This post kicks off a short series of articles on social media and health.
The first posts focus on primary health care, and will be followed by a former hospital executive’s musings about his experiences with Twitter.
At the Primary Health Care Research Conference in Brisbane last week, I gave a workshop looking at how the sector might harness the digital revolution.
The post below summarises my presentation (much of which will be familiar to regular Croakey readers/Twitter followers). As much as anything, it is to give workshop participants links to some of the resources mentioned.
The workshop participants were diligent – three of those attending have written articles for Croakey, which will follow on from this post.
How can primary health care harness the digital revolution?
The presentation briefly looked at how it might help improve:
- Population health
The themes of the digital revolution include:
- The era of DIY publishing
- Hard times for control freaks
- Death of the monologue
- Networks and collaboration
- Gift economy – sharing
Some background reading on the digital revolution:
According to this McKinsey Global Institute report, Internet matters: the net’s sweeping impact on growth, jobs and prosperity:
The Internet has transformed the way we live, the way we work, the way we socialize and meet, and the way our countries develop and grow. In two decades, the Internet has changed from a network for researchers and geeks to a day-to-day reality for billions of people.
The Federal Communications Commission in the US has released a 465-page report, The information needs of communities: The changing media landscape in a broadband age.
BUT…there are many barriers to realising the revolution’s potential in health:
• Confronting for institutions, individuals, hierarchies, power bases
• Information overload
• Where, oh where, is the business model?
And as indicated by this tweet below (from someone researching the impact of social media upon health care), there are also some rather fundamental barriers..
It’s time for the health sector to move beyond risk management. Perhaps an alternative paradigm might be to “realise the potential”?
Here is an example of what not to do in a social media policy (from WA Health).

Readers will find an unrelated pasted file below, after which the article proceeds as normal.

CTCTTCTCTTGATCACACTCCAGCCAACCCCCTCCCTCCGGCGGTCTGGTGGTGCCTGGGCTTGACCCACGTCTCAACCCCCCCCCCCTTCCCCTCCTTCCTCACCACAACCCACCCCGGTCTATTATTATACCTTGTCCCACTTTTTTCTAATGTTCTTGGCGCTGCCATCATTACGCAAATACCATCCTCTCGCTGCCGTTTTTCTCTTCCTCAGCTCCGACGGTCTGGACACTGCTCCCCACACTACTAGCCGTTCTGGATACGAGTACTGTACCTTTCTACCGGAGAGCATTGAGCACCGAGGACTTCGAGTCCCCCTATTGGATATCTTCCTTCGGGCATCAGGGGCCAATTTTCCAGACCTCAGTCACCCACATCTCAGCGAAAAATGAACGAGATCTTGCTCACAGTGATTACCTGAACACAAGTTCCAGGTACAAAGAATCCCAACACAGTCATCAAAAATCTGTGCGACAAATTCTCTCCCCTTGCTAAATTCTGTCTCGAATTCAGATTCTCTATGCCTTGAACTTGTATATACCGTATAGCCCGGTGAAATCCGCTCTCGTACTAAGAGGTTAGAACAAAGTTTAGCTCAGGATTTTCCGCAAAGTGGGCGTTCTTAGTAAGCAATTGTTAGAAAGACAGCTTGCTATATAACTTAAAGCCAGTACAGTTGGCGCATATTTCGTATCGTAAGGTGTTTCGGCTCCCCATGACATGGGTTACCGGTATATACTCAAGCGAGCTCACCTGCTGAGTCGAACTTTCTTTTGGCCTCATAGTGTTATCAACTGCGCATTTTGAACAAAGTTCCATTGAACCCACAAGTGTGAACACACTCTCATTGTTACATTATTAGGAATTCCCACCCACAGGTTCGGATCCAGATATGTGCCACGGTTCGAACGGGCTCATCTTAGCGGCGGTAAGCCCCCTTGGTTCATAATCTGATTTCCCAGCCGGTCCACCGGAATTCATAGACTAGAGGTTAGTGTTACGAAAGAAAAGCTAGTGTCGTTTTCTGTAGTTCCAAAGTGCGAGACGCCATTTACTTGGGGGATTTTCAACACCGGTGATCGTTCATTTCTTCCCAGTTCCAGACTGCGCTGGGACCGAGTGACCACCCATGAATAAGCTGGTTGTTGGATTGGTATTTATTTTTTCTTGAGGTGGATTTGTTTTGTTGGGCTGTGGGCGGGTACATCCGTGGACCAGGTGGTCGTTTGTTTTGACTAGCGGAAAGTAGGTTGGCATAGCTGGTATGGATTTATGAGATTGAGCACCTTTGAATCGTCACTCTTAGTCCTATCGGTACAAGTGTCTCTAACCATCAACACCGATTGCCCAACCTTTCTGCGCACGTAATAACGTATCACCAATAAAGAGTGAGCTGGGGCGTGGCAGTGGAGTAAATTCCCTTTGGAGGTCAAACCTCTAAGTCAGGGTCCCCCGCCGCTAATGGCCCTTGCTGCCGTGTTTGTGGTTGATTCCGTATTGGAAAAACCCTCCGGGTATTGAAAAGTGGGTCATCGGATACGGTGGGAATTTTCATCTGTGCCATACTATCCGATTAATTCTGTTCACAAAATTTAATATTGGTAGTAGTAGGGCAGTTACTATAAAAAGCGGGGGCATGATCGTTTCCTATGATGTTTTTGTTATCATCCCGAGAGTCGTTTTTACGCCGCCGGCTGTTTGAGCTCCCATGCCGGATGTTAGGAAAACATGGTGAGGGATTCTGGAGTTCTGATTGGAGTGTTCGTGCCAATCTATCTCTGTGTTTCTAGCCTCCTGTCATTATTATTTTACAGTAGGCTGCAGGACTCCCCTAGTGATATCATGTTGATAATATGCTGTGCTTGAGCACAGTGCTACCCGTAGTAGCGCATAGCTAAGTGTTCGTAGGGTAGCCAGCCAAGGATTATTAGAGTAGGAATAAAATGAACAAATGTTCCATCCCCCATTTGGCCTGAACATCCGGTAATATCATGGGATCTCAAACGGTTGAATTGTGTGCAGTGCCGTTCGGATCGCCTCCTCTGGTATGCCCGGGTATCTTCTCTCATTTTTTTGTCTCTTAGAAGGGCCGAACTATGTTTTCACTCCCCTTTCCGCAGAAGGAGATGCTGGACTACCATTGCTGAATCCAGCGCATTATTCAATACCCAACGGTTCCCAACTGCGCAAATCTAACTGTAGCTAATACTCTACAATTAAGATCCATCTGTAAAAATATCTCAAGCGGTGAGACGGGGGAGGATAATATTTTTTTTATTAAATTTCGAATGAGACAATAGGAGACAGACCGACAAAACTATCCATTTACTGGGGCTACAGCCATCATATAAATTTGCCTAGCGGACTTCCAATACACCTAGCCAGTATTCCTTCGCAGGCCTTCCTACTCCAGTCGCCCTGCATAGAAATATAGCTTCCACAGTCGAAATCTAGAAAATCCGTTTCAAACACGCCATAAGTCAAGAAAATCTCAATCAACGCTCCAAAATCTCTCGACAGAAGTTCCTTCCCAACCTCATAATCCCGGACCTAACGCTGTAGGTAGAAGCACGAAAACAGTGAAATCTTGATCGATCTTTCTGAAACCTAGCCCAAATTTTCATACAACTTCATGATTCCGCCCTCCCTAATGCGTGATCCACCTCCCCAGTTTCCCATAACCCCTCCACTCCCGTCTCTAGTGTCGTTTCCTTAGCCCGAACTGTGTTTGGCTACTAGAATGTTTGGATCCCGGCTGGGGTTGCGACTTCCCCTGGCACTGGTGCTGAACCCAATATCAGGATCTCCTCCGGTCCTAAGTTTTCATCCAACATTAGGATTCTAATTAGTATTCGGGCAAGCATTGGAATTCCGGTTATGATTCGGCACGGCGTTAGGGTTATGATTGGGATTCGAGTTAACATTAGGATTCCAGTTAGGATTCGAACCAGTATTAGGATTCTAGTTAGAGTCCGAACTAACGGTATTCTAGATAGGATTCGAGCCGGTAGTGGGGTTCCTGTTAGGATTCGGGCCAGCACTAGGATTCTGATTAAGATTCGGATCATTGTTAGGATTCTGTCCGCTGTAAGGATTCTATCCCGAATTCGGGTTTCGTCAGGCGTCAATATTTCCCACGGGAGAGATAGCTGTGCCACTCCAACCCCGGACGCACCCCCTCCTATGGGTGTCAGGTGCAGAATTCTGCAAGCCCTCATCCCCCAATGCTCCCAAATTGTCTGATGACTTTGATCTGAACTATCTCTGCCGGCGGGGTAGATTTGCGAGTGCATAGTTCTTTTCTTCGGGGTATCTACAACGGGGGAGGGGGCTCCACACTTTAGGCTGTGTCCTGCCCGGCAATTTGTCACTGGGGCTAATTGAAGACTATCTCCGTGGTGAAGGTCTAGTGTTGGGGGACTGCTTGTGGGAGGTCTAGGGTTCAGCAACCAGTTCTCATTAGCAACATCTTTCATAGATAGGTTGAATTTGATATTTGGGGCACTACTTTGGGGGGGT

…fortunately there are also good examples (thanks to the Victorian Justice Department). BTW, that link is to a YouTube clip that is really worth watching if you haven’t seen it before.
And here is some useful reading on the history and background of the Gov 2.0 agenda from Craig Thomler (more on him and why you should follow him on Twitter in a later article in this series).
Meanwhile, this Victorian Government website is helpful for keeping up to date with Gov 2.0 developments.
From participation to creation:
The digital revolution does more than promote community participation and engagement; it enables value-adding by the crowd.
Some recent examples: Iceland is crowd-sourcing its constitution, while the Google+ network has a new user-created guide.
So how might this all be used to help improve healthcare?
This two-part report, released recently in Canada, gives plenty of ideas and examples, and is recommended reading for health service leaders and those working in safety and quality improvement.
For ideas about how to institutionalise social media, check out the Mayo Clinic for Social Media. Apart from its huge following on YouTube, Twitter and Facebook, and its podcasts and blogging, it recently announced the launch of its own online network, freely available to all.
For primary health care providers and organisations lacking the resources of the Mayo Clinic, there are also opportunities to contribute to and learn from existing digital networks. For example…
And here is a website where you can find an ever-expanding list of health-related Twitter chat groups.
How can the digital revolution help primary health care research?
It can be used to crowdsource research subjects, ideas, and feedback on research proposals and findings, for example. The digital revolution is a rich resource for researchers in so many ways (below are just two examples).